No, we’re not talking about the Dave Matthews song, but that’s a nice lead in to a discussion of the volume range for CO2 between beverage and bulk. CO2 is a critical supply component in the beverage industry for fountains, taps, etc. First came cylinders, then a supply mode change to “bulk” filled onsite, which offered the advantages of eliminating product swap and supply interruptions. This led to an expansion of the microbulk model to the atmospheric gases. Both modes are long past new, but both are constantly looking for the next big move, and equipment suppliers are doing a good job with innovation and expansion of the model.
In the early ’90s, McDonald’s and the fast food industry led the charge to convert from cylinders to onsite CO2 fill and storage for beverage carbonation. Convenience and onstream reliability were the big bonus for the end user. But the business model for the supplier was a slightly more difficult fit — miles are money and they don’t earn you any revenue, and driving long distances in between stops with small drops is a losing proposition. While it could make sense for the end user to pay more per unit volume than they were for a cylinder swap, there is a limit to how much more they could be charged. Fortunately, the fast food industry is densely populated where routes can be scheduled to minimize miles and account for the small revenue drops.
On the other end of the spectrum, large bulk in 40-ton trailers makes no sense for drops like 500 lbs., which would be a good size beverage delivery. There are many difficulties with this process. One issue is that delivery access is often restricted and complicated. In addition, although the business model in large bulk does account for longer-range delivery, there is a limit to miles and drop size for the economics to work. We’ve all been there trying to convince our logistics department to deliver to a small tank in a remote zone, and it rarely, if ever, works. And site requirements are exponentially more difficult — installing a bulk tank requires a larger footprint, more complicated foundations and a more complex installation all around.
And ever the two shall meet…
Stepping outside of CO2 for a minute, an extension of the beverage business delivery model was developed in the late ’90s for atmospheric gases — enter the term microbulk. If it works for CO2, why can’t it work for the other stuff? Well it can and it has, but not exactly in the same way. For instance, the customer market density is much lower than in the beverage business and therefore larger-volume tanks to maximize the drop size are a factor, along with different physical properties between CO2 and the atmospherics.
So here we are now with robust supply chain modes for bulk beverage CO2, large bulk CO2 and the atmospheric microbulk business. And new trends in a few segments are calling for larger volume CO2, but not quite the large bulk volumes. This is the in-between customer, and we must find ways to make beverage fit small bulk and/or large bulk fit this new volume range.
Suppliers are cobbling together beverage tanks to fit the higher flow and volume needs in this new space and trying to find ways to rework the large bulk business down, but it’s been very difficult to meet the in-between customer. The smaller volume, early-version beverage trucks are disrupting the delivery model of multiple, small-volume drops with the occasional delivery that can empty a truck.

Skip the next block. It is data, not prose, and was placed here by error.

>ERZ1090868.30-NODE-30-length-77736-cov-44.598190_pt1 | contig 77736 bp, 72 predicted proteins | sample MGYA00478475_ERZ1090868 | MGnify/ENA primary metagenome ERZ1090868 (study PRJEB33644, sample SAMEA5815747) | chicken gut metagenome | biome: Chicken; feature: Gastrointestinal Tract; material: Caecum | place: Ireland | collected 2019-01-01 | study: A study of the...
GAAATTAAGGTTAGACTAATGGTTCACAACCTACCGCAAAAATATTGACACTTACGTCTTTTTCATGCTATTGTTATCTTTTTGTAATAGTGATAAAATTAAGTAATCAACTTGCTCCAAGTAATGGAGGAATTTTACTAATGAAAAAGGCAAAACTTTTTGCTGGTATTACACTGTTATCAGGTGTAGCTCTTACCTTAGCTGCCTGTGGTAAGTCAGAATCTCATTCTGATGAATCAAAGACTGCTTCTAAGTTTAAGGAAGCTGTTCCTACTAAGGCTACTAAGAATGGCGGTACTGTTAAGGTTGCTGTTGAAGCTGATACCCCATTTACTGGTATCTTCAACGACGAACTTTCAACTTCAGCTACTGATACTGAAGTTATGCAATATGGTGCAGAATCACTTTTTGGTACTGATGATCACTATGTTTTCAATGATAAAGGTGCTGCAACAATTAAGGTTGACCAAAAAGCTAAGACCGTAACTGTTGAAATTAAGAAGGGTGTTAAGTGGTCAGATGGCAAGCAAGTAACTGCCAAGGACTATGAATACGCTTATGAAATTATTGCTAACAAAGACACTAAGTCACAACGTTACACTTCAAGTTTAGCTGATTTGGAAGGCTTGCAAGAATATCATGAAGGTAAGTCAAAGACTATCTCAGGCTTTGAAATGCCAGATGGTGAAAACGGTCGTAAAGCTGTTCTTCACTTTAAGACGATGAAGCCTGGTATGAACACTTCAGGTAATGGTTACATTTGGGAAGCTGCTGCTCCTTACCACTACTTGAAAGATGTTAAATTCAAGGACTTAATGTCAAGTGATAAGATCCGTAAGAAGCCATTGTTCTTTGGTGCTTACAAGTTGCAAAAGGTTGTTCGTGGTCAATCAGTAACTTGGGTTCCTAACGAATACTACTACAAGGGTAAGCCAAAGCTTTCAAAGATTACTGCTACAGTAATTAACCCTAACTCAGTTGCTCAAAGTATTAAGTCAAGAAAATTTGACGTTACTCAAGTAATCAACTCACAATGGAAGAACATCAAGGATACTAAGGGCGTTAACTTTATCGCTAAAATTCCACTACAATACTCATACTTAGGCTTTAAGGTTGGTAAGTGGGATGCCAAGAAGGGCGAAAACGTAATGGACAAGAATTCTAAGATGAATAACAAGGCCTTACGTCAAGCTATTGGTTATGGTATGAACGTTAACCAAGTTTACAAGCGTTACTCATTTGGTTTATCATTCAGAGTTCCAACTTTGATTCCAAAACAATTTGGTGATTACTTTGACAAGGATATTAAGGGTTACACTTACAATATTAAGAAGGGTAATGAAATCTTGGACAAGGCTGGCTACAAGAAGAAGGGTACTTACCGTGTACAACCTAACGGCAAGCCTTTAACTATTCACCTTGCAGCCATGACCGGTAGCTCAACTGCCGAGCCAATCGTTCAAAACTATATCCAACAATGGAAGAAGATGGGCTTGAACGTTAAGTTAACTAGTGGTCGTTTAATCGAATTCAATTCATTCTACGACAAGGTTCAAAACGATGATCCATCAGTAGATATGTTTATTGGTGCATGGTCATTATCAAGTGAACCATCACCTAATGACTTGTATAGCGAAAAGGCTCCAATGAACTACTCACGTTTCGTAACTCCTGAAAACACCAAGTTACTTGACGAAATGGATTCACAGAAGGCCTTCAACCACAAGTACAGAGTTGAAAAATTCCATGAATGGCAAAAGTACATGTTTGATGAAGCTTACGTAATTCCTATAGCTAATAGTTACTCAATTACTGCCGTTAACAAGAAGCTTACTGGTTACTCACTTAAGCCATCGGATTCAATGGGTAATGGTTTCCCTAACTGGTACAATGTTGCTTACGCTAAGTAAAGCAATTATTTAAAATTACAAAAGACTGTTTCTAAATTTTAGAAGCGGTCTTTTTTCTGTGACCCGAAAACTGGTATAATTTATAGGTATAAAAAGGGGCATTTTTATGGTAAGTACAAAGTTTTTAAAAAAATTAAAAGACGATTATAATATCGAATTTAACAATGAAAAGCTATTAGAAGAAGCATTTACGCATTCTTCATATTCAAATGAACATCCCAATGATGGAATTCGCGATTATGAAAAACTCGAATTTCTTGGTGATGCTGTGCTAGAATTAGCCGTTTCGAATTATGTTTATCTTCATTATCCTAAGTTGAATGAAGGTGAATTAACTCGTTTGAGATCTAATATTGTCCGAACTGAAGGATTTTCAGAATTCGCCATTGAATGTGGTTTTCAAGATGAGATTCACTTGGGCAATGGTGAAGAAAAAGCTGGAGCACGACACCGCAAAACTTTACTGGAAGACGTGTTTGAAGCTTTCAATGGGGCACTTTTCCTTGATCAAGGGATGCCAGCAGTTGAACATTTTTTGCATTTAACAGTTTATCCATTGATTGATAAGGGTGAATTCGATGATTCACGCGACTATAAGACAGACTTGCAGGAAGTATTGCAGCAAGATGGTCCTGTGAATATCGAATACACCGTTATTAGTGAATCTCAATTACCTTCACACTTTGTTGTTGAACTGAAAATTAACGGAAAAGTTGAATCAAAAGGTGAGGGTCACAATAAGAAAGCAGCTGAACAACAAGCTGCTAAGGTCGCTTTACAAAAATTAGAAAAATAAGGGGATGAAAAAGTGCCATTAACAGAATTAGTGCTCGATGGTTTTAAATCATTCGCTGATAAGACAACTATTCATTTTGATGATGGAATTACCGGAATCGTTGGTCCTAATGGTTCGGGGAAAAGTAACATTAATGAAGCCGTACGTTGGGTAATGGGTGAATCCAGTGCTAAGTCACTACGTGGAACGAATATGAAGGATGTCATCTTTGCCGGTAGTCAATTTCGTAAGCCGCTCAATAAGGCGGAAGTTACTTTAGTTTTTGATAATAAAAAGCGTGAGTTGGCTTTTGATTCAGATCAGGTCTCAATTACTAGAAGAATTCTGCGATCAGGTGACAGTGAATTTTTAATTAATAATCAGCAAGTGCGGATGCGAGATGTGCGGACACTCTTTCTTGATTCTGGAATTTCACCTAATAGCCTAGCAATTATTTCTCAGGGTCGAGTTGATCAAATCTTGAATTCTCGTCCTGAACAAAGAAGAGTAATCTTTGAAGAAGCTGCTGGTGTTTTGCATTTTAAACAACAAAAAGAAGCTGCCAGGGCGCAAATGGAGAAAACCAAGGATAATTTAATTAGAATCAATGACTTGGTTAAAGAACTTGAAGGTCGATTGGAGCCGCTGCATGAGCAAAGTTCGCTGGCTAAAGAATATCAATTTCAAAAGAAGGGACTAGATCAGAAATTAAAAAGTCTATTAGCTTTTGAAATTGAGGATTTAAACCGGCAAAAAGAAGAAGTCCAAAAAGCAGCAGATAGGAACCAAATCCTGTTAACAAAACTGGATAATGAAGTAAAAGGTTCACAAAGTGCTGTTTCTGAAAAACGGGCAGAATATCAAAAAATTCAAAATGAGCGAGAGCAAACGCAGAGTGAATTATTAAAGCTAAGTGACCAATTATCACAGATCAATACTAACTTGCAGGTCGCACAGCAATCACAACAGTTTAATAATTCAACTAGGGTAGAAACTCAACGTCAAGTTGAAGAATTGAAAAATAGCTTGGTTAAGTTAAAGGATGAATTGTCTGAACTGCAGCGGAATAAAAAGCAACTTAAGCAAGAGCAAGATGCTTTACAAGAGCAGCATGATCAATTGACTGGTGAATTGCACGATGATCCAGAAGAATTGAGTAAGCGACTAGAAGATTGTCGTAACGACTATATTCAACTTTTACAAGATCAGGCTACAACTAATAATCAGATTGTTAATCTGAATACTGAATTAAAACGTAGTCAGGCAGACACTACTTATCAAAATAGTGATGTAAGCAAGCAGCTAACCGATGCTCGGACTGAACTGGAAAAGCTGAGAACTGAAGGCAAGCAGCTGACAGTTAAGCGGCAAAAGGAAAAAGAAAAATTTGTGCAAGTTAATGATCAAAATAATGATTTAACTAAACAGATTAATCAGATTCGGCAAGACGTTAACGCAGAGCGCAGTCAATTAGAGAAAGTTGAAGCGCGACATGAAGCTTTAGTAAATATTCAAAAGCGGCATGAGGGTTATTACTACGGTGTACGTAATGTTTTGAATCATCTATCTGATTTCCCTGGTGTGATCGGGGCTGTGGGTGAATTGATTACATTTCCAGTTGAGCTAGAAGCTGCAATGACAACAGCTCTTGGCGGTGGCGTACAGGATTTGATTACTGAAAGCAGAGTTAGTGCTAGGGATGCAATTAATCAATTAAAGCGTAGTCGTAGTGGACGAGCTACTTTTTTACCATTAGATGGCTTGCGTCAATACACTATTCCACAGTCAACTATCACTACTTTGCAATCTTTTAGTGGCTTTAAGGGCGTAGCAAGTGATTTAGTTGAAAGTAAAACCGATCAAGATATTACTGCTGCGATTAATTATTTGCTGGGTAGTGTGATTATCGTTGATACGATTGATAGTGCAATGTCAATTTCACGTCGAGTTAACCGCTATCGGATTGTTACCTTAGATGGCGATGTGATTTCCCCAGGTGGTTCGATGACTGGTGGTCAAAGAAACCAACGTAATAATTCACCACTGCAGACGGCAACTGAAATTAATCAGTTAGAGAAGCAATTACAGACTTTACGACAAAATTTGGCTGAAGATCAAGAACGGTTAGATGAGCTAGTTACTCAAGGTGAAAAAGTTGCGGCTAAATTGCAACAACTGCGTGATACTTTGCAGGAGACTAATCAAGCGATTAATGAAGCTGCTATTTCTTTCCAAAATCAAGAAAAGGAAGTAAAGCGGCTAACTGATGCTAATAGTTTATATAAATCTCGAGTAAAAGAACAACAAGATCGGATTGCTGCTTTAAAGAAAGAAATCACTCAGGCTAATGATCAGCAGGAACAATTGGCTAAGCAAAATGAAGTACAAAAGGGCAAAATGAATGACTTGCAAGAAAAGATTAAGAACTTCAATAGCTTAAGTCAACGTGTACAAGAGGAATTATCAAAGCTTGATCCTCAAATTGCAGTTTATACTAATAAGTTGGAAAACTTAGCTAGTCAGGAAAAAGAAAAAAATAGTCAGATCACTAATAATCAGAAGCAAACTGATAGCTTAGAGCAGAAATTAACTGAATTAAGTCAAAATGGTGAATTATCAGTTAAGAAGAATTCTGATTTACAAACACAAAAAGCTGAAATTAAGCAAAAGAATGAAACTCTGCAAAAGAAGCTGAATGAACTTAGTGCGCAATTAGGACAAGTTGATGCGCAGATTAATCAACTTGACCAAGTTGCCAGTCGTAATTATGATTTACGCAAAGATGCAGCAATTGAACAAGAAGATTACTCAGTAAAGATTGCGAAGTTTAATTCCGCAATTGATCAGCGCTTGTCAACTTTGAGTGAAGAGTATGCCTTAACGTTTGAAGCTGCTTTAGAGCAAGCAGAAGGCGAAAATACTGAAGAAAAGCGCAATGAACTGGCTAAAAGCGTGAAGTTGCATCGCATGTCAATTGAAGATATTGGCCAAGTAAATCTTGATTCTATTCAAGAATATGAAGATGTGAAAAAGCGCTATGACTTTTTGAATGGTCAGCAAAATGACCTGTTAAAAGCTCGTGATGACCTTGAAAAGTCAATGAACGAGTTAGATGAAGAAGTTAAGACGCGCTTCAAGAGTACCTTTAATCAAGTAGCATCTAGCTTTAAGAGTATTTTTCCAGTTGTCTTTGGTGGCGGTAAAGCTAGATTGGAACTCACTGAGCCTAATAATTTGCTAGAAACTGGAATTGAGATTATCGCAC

Where are these new applications coming from? Recent trends in craft beer, horticulture and construction to name a few. And although some applications have been there for a while, it’s time to recognize this CO2 volume segment as distinct with a supply chain fit for the purpose.
Equipment suppliers are now heeding the call. Recent product offerings in onsite storage and distribution/delivery equipment are addressing the needs of this segment. Chart Industries introduced a new line of storage systems, Perma-Max, designed specifically for CO2 service, with faster fill times and increased flow rates. The microbulk atmospheric model is expanding to leverage larger-volume CO2 supply.
According to Jeff Holyoak, director of business development and marketing at TOMCO2 Systems: “The industry continues to see an influx of smaller-volume CO2 applications including craft/microbrew, cannabis extraction and grow houses for enhanced crop yield where bulk trailer fills aren’t efficient or economical. TOMCO2 Systems continues to adapt by providing turnkey storage systems and expanding the capacity range of our Econo Body delivery truck line to include 5.5-ton to 10-ton capacities, enabling traditional bevcarb distributors to diversify their customer portfolio and expand their markets.”
Now the two business models on either side can allow customers and suppliers the best-fit supply mode for each operation. And what about marketing to this new segment? CO2 supply in these trending areas is critical. Make it known that you are focused with the right-size equipment best suited for this volume range. And while you’re at it, recognize the opportunities for additional wallet share and bundling opportunities with other products and services. High-value gases in the lab segment, welding equipment and supplies in the construction segment, nitrogen in the beverage segment and so on. Set your sales team up for campaigns to target this space and recognize profitable growth opportunities as an early adapter.
Perhaps now is the time for a name of this new space between, any ideas?